My dad introduced me to photography when I was young in the best way possible: with a disposable camera. His advice was brief, warning me of covering the lens with a finger. I got a bit older and worked my way through a Canon AF-7 SureShot (which I still enjoy using) to his old Praktica MTL5, when I began a photography course at school.
But it wasn’t so much his photography that inspired me, although I love to look through those old slides of my mum in front of the Moulin Rouge, or at the ‘72 Monaco Grand Prix. No, it was always his attitude to life in general, a kind of "why-shouldn’t-I" feeling superimposed on his actions. Although on a low income, he took out a loan and used it learn to fly. Without a grand salary to keep his flying hours up, his license didn’t stay current for long, but that time is marked by a beautiful, fine-grained photo of our street, taken through the window from 1500 ft.
My Grandad told me a story that showed how early this trait presented itself. Aged around twelve, he challenged himself to learn how to drive the family car by driving it around a scrapyard whilst his Dad fished around for some sought-after bit for his motorbike. e returned to find his Wolsely seemingly driving itself round in circles, my Dad being to small to be seen through the windscreen by any onlooker.
He moved from Birmingham, where he grew up, to the east coast of England to be with my Mum, and took a job as a mechanic. He soon got a name as a determined worker. Sometimes, this got him into trouble. Determined to perform an roadworthiness test on the Mayor’s car to the best of his ability, he determined to fail it for a faulty windscreen washer. He was soon the go-to man for anything exotic and unusual that came into the garage, from E-type Jags to Lamborghinis. He vowed, one day, to build his own car.
I was lucky enough to be around to help him fullfil this dream, mostly by holding work lights, passing him tools and crawling into the tight spaces he couldn’t reach. And when we started flying together, this car that he’d built was the first I would drive (on a whim, of course) around the airfield with my feet barely reaching the pedals. I would drive this car behind his coffin at his funeral.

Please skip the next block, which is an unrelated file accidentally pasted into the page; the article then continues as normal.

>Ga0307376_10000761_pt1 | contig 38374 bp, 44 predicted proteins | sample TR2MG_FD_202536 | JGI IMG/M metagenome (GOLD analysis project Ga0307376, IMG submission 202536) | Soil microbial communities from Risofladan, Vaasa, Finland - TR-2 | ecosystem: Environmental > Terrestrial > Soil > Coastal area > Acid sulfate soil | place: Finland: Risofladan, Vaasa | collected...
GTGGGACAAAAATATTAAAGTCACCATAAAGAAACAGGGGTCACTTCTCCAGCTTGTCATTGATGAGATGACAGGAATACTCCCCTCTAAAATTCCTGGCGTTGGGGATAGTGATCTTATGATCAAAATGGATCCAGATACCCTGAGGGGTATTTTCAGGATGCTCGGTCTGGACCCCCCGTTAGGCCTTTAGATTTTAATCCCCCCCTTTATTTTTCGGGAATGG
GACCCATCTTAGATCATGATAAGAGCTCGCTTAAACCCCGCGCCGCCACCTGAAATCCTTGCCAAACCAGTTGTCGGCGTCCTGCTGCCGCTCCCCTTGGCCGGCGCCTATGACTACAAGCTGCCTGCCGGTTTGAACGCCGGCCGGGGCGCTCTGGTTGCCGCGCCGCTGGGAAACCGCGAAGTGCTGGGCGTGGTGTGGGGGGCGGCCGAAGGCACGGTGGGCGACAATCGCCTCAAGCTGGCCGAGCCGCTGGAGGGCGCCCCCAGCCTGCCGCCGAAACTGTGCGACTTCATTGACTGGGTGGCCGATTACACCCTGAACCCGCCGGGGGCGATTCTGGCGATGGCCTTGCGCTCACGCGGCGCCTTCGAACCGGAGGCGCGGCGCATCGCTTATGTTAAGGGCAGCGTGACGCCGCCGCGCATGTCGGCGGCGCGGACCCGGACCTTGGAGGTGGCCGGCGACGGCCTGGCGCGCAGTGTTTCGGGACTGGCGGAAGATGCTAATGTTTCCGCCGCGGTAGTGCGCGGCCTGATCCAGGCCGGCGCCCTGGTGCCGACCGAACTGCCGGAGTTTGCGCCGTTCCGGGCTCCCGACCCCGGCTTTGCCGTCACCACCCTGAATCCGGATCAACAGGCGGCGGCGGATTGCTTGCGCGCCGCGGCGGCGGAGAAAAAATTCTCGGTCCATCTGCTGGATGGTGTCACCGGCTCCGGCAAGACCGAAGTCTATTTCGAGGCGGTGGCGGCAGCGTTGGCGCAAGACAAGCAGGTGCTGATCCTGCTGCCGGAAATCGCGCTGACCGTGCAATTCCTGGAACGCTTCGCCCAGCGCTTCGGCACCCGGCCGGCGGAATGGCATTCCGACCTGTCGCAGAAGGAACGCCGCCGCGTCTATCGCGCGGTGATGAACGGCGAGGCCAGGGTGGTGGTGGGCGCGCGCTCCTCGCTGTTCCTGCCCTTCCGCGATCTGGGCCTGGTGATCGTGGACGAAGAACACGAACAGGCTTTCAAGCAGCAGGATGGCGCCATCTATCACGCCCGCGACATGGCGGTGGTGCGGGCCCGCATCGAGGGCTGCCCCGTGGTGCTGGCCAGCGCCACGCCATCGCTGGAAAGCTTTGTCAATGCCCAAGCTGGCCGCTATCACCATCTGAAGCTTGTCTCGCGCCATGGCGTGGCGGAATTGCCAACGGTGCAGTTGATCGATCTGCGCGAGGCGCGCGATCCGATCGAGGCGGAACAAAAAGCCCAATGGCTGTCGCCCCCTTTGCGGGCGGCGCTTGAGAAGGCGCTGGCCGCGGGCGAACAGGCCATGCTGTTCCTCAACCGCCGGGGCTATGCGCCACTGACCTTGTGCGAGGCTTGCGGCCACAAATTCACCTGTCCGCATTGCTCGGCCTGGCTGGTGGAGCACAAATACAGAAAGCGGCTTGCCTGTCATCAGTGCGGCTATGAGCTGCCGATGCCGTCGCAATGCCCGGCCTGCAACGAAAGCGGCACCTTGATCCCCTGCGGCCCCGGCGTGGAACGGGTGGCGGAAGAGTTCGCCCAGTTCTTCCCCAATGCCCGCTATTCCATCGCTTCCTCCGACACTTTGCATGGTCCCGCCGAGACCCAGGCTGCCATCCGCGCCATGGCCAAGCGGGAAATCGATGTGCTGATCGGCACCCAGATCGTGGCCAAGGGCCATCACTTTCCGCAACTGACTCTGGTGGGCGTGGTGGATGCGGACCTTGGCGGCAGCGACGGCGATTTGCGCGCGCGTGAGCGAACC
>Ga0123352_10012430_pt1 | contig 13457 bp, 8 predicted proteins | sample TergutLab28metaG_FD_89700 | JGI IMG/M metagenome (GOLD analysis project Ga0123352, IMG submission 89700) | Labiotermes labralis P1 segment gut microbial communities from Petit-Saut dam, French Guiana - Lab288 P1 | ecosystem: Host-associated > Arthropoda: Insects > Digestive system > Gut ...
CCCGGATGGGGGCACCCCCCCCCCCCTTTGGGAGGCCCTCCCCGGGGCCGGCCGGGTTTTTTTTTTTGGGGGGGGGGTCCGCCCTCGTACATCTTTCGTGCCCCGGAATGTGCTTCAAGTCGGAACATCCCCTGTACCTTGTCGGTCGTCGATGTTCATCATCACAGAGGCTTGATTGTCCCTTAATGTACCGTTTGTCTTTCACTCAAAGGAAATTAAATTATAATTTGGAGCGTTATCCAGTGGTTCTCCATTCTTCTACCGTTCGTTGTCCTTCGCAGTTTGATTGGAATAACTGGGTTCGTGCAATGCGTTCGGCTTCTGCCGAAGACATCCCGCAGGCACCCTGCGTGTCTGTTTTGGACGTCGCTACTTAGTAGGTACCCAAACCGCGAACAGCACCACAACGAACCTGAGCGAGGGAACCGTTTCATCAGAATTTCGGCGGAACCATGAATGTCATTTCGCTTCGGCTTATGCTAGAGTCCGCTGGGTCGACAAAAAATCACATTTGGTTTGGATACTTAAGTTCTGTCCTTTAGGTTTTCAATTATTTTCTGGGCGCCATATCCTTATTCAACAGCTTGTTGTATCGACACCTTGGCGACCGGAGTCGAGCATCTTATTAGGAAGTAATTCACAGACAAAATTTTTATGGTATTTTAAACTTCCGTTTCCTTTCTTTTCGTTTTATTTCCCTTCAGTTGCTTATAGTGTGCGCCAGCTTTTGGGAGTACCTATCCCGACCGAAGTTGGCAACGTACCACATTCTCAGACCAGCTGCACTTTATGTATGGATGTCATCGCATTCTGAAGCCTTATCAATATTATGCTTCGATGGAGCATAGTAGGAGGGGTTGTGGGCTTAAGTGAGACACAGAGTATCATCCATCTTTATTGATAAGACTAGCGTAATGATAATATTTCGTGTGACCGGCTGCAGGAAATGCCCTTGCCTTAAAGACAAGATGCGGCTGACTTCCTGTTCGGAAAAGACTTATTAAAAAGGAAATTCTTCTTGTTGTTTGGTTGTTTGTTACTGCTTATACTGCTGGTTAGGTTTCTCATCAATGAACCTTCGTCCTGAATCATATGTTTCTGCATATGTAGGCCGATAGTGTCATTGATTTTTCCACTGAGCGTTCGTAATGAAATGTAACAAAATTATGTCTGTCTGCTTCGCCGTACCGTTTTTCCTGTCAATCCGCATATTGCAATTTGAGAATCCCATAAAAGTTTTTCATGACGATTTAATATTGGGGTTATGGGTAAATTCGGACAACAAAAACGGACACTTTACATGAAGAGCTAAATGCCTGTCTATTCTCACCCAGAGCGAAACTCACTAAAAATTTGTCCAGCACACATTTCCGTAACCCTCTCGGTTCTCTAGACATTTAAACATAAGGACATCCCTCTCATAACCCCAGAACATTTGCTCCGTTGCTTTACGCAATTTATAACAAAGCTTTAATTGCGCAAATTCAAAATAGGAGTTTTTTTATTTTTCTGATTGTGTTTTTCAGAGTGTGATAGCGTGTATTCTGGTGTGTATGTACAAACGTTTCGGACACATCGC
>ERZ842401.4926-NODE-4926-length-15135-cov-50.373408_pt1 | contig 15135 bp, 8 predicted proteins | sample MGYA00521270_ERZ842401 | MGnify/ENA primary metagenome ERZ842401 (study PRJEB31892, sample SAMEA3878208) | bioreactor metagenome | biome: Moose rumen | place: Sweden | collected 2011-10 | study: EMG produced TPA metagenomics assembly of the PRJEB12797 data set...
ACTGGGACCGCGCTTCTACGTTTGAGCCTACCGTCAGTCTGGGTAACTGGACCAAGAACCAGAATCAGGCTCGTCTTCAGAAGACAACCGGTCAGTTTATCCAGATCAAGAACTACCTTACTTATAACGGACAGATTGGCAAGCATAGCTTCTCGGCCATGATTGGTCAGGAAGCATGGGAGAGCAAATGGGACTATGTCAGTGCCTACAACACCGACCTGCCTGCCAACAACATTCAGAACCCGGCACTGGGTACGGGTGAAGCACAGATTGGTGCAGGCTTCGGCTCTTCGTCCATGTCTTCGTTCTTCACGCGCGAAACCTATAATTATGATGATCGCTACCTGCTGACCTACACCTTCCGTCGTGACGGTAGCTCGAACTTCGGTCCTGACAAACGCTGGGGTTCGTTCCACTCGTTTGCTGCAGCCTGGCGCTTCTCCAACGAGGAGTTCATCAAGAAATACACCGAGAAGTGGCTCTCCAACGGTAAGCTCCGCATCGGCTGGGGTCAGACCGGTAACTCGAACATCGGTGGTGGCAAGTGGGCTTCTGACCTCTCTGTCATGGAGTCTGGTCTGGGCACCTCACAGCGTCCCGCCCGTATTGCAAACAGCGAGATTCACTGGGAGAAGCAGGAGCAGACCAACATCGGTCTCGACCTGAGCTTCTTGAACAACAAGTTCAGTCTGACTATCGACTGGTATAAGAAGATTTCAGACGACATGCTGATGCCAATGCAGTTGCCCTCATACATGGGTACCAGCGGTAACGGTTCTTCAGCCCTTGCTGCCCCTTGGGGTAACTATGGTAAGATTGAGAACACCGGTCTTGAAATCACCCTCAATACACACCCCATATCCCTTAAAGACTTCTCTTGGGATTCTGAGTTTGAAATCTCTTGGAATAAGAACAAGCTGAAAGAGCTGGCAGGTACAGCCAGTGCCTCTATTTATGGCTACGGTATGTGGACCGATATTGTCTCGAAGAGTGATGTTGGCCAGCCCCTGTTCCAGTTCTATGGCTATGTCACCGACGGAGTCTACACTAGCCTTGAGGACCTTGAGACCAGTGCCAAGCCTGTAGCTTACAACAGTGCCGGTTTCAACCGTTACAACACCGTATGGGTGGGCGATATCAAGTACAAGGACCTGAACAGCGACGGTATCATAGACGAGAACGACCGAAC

His determination to do things with his own hands, in his own way, influenced me most of all, and I feel this now with all my hobbies, and most of all with my photography. I love picking up my cameras, holding them, looking through their viewfinders, and thinking of him. And when it comes to the kind of problems (and often the random bursts of creative genius) us lomographers frequently come up against, I think back to his self-reliance and home-brewed “engineering solutions” and pull my socks up.
I found his old camera recently complete with a film loaded and partially used. At first I didn’t know what to do with it. Should I see what’s on the film? But Dad wouldn’t want me to waste what’s left of it…
I have decided that once a year, on his birthday (the winter solstice) I will take his camera, a tripod and a cable release (all his) to an airfield, and point the lens at the night sky. I will take just one long exposure on this day each year until the film runs out. And when it does, I know I’ll just reload another.
Photos by Keith Brown, Andy Brown, and Ethel Brown